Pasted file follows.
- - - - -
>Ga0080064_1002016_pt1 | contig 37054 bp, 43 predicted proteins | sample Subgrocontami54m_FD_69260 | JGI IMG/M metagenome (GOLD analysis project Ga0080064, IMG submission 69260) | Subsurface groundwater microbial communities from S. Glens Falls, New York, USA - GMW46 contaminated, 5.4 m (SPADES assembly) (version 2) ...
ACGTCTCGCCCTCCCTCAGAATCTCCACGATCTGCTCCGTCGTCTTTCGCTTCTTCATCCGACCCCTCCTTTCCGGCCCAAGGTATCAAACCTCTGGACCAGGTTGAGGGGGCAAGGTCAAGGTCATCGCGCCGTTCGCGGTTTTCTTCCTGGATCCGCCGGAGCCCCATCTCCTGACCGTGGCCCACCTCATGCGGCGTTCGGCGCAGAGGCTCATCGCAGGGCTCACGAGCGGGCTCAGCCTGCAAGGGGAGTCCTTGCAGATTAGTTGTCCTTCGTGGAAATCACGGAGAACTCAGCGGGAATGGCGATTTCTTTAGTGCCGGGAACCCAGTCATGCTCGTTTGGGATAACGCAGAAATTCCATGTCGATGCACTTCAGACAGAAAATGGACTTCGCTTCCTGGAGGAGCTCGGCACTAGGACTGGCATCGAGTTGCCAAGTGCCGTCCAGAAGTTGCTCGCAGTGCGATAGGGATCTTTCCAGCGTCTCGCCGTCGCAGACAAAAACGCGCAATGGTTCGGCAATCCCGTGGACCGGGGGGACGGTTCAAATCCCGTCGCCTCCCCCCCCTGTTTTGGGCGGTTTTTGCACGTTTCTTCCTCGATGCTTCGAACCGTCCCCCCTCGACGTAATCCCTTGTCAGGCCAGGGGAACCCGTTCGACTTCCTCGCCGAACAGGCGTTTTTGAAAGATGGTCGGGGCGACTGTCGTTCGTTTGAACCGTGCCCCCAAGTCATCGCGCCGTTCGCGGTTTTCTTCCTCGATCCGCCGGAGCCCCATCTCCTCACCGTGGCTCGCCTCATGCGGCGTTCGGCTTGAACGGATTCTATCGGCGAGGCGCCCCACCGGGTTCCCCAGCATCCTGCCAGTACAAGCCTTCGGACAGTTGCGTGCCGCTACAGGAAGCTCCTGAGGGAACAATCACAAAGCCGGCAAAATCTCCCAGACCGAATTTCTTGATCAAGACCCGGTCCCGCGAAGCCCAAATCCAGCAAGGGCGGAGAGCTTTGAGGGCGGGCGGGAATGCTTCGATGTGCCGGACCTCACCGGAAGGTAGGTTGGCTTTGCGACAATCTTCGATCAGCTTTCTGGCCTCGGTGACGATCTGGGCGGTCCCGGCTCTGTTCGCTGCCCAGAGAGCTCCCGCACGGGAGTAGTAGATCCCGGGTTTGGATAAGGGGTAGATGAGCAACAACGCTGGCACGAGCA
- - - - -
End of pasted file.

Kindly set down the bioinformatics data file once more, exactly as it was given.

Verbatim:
>Ga0080064_1002016_pt1 | contig 37054 bp, 43 predicted proteins | sample Subgrocontami54m_FD_69260 | JGI IMG/M metagenome (GOLD analysis project Ga0080064, IMG submission 69260) | Subsurface groundwater microbial communities from S. Glens Falls, New York, USA - GMW46 contaminated, 5.4 m (SPADES assembly) (version 2) ...
ACGTCTCGCCCTCCCTCAGAATCTCCACGATCTGCTCCGTCGTCTTTCGCTTCTTCATCCGACCCCTCCTTTCCGGCCCAAGGTATCAAACCTCTGGACCAGGTTGAGGGGGCAAGGTCAAGGTCATCGCGCCGTTCGCGGTTTTCTTCCTGGATCCGCCGGAGCCCCATCTCCTGACCGTGGCCCACCTCATGCGGCGTTCGGCGCAGAGGCTCATCGCAGGGCTCACGAGCGGGCTCAGCCTGCAAGGGGAGTCCTTGCAGATTAGTTGTCCTTCGTGGAAATCACGGAGAACTCAGCGGGAATGGCGATTTCTTTAGTGCCGGGAACCCAGTCATGCTCGTTTGGGATAACGCAGAAATTCCATGTCGATGCACTTCAGACAGAAAATGGACTTCGCTTCCTGGAGGAGCTCGGCACTAGGACTGGCATCGAGTTGCCAAGTGCCGTCCAGAAGTTGCTCGCAGTGCGATAGGGATCTTTCCAGCGTCTCGCCGTCGCAGACAAAAACGCGCAATGGTTCGGCAATCCCGTGGACCGGGGGGACGGTTCAAATCCCGTCGCCTCCCCCCCCTGTTTTGGGCGGTTTTTGCACGTTTCTTCCTCGATGCTTCGAACCGTCCCCCCTCGACGTAATCCCTTGTCAGGCCAGGGGAACCCGTTCGACTTCCTCGCCGAACAGGCGTTTTTGAAAGATGGTCGGGGCGACTGTCGTTCGTTTGAACCGTGCCCCCAAGTCATCGCGCCGTTCGCGGTTTTCTTCCTCGATCCGCCGGAGCCCCATCTCCTCACCGTGGCTCGCCTCATGCGGCGTTCGGCTTGAACGGATTCTATCGGCGAGGCGCCCCACCGGGTTCCCCAGCATCCTGCCAGTACAAGCCTTCGGACAGTTGCGTGCCGCTACAGGAAGCTCCTGAGGGAACAATCACAAAGCCGGCAAAATCTCCCAGACCGAATTTCTTGATCAAGACCCGGTCCCGCGAAGCCCAAATCCAGCAAGGGCGGAGAGCTTTGAGGGCGGGCGGGAATGCTTCGATGTGCCGGACCTCACCGGAAGGTAGGTTGGCTTTGCGACAATCTTCGATCAGCTTTCTGGCCTCGGTGACGATCTGGGCGGTCCCGGCTCTGTTCGCTGCCCAGAGAGCTCCCGCACGGGAGTAGTAGATCCCGGGTTTGGATAAGGGGTAGATGAGCAACAACGCTGGCACGAGCA